The Center for Podiatric Care and Sports Medicine

Living with Arthritis: What Do NY Sports Medicine Doctors Prescribe for Gout?

Posted by on Monday, June 9th, 2014

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Gout is a terribly painful form of arthritis that drives 8.3 million Americans to podiatrists, rheumatologists, primary care physicians, and emergency rooms each year. The inflammation is triggered by the crystallization of uric acid within the joints, which causes swelling and severe pain.

At The Center for Podiatric Care and Sports Medicine in New York City, we take note of your full medical history upon your arrival as a new patient. You may wonder, “Why does a podiatrist need to know about my diabetes?” but evidence suggests that gout is tied to metabolic syndrome. If you are obese, or have insulin resistance, high blood pressure, and cholesterol issues, then you are considered at risk for developing gout. We find it’s best to take steps to prevent gout, rather than risk one of these severe attacks.

gout infographic
Do you have a family history of gout? You’d better ask! Many people are surprised to hear that their relatives quietly suffered these attacks.

Take Your Medication to Avoid a Trip to the ER

People who have had more than one gout attack are typically advised to go on long-term prescription medication. “I’ve had four gout attacks, two of which landed me in the emergency room (ER), so I’ve learned my lesson,” one gout sufferer shares. “I need to stick to my medication, even (and especially) when I haven’t had an attack in a while,” he writes.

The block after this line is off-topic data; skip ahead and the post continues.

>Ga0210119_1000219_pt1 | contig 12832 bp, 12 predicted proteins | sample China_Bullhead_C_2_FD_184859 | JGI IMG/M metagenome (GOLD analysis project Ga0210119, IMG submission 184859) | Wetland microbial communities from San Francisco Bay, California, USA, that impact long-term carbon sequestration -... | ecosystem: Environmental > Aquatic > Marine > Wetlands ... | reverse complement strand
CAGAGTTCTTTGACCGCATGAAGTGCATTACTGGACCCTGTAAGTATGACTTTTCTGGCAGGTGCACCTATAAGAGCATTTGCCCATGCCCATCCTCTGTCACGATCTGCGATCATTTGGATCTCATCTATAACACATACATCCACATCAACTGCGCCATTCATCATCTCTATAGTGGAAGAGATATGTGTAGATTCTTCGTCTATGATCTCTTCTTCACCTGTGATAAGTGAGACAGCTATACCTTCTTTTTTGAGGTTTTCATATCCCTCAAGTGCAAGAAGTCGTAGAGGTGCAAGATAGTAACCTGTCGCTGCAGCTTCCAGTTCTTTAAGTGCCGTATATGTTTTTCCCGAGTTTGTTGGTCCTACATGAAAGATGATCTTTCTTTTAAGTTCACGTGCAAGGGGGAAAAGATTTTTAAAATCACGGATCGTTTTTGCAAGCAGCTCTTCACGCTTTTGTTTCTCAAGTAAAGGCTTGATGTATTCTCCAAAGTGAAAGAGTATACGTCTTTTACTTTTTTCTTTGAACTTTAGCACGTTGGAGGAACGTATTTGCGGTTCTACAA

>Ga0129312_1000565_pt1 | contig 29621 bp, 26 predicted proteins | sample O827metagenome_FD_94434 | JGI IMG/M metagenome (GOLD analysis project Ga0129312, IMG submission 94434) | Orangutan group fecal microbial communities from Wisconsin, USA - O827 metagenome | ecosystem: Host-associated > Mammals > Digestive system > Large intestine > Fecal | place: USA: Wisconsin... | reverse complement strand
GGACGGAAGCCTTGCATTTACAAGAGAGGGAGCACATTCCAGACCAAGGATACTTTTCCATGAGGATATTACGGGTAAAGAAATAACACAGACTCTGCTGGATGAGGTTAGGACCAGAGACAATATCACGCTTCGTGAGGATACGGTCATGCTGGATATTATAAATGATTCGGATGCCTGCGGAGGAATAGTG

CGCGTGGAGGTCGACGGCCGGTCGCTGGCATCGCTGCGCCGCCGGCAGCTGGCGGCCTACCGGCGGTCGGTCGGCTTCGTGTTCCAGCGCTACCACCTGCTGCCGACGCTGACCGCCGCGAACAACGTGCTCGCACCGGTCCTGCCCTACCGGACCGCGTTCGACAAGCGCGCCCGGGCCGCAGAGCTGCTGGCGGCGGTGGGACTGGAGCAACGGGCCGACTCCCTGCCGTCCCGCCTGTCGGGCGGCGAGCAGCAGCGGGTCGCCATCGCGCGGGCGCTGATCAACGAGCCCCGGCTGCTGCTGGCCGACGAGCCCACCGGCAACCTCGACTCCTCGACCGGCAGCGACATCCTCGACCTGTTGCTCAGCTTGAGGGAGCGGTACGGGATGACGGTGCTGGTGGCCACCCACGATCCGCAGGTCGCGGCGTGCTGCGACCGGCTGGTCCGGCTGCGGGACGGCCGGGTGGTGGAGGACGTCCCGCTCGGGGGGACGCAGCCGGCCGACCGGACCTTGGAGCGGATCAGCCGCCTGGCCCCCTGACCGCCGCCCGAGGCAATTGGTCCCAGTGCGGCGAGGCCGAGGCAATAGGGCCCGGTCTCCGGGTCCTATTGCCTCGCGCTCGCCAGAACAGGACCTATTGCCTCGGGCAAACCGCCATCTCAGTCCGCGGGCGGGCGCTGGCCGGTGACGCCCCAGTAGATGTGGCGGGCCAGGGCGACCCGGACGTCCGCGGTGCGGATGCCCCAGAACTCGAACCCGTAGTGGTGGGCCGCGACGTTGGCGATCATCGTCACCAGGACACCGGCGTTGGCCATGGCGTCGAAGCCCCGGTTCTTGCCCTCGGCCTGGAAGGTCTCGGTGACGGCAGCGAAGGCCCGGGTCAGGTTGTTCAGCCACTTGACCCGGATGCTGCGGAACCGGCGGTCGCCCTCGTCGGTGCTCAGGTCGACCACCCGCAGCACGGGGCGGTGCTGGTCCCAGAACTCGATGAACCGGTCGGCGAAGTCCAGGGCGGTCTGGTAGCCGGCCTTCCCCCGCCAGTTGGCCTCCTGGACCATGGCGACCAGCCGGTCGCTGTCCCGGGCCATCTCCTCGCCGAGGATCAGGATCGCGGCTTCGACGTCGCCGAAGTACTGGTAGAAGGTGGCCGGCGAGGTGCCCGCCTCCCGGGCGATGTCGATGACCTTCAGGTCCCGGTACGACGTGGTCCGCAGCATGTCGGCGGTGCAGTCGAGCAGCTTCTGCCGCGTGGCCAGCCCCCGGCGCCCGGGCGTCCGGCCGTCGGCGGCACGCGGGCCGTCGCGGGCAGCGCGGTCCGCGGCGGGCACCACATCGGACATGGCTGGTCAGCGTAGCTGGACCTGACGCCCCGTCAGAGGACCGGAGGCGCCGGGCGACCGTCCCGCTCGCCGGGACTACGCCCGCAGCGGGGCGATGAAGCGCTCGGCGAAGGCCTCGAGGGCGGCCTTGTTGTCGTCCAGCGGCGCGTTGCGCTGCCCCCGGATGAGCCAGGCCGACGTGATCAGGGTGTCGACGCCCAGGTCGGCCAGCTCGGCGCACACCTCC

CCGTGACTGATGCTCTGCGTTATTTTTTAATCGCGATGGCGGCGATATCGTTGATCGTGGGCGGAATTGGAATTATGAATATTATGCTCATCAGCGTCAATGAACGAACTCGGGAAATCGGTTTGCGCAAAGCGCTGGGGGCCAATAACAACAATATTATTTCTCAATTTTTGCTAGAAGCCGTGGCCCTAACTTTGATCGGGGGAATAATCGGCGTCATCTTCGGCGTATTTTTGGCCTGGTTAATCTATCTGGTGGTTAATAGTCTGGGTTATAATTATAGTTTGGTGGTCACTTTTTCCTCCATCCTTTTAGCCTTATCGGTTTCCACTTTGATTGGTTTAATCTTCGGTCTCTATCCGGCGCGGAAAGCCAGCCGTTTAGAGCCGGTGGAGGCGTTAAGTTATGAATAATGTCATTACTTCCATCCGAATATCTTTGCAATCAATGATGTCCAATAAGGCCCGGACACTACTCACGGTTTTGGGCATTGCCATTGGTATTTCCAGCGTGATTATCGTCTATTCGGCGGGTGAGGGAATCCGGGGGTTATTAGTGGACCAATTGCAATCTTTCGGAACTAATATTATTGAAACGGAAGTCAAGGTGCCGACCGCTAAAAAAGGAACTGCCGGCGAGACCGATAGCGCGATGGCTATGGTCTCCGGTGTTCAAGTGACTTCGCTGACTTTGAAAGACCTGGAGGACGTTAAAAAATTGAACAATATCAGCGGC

While a NY podiatrist is the ideal place to have gout treated, many people end up in the emergency room seeking immediate care at odd hours. Gout sufferer “Chris M.” adds that it’s also important to “pay attention to diet triggers.” He recalled how eating scallops on a business trip warranted a 3 a.m. journey to the hospital, waiting in agony while people with gunshot wounds were wheeled in ahead of him.

prevent gout
Are you on diuretic pills? This type of medication has been known to reduce the amount of potassium in the body, which in turn may trigger a gout attack.

What Gout Medications Can Podiatrists Prescribe?

There are acute gout attack medications that can take away the immediate pain you’re in, such as:

Non-Steroidal Anti-Inflammatory Drugs (NSAIDs) like toradol, indomethacin, ibuprofen, or naproxen: These drugs are most effective when taken early in a gout attack and at the highest recommended dose. Naproxen (Aleve) is considered the safest bet for patients with cardiovascular issues, as there are limited side effects. Note that you should never take aspirin during a gout attack, even though it is in the NSAID class. Aspirin may change uric acid levels and make the attack worse, says Web MD.

– Opiates like codeine or oxycodone

– Colchicine: Low doses of colchicine are especially effective in the early stages of a gout attack. Higher doses may cause gastrointestinal side effects like diarrhea, nausea, vomiting, and abdominal pain.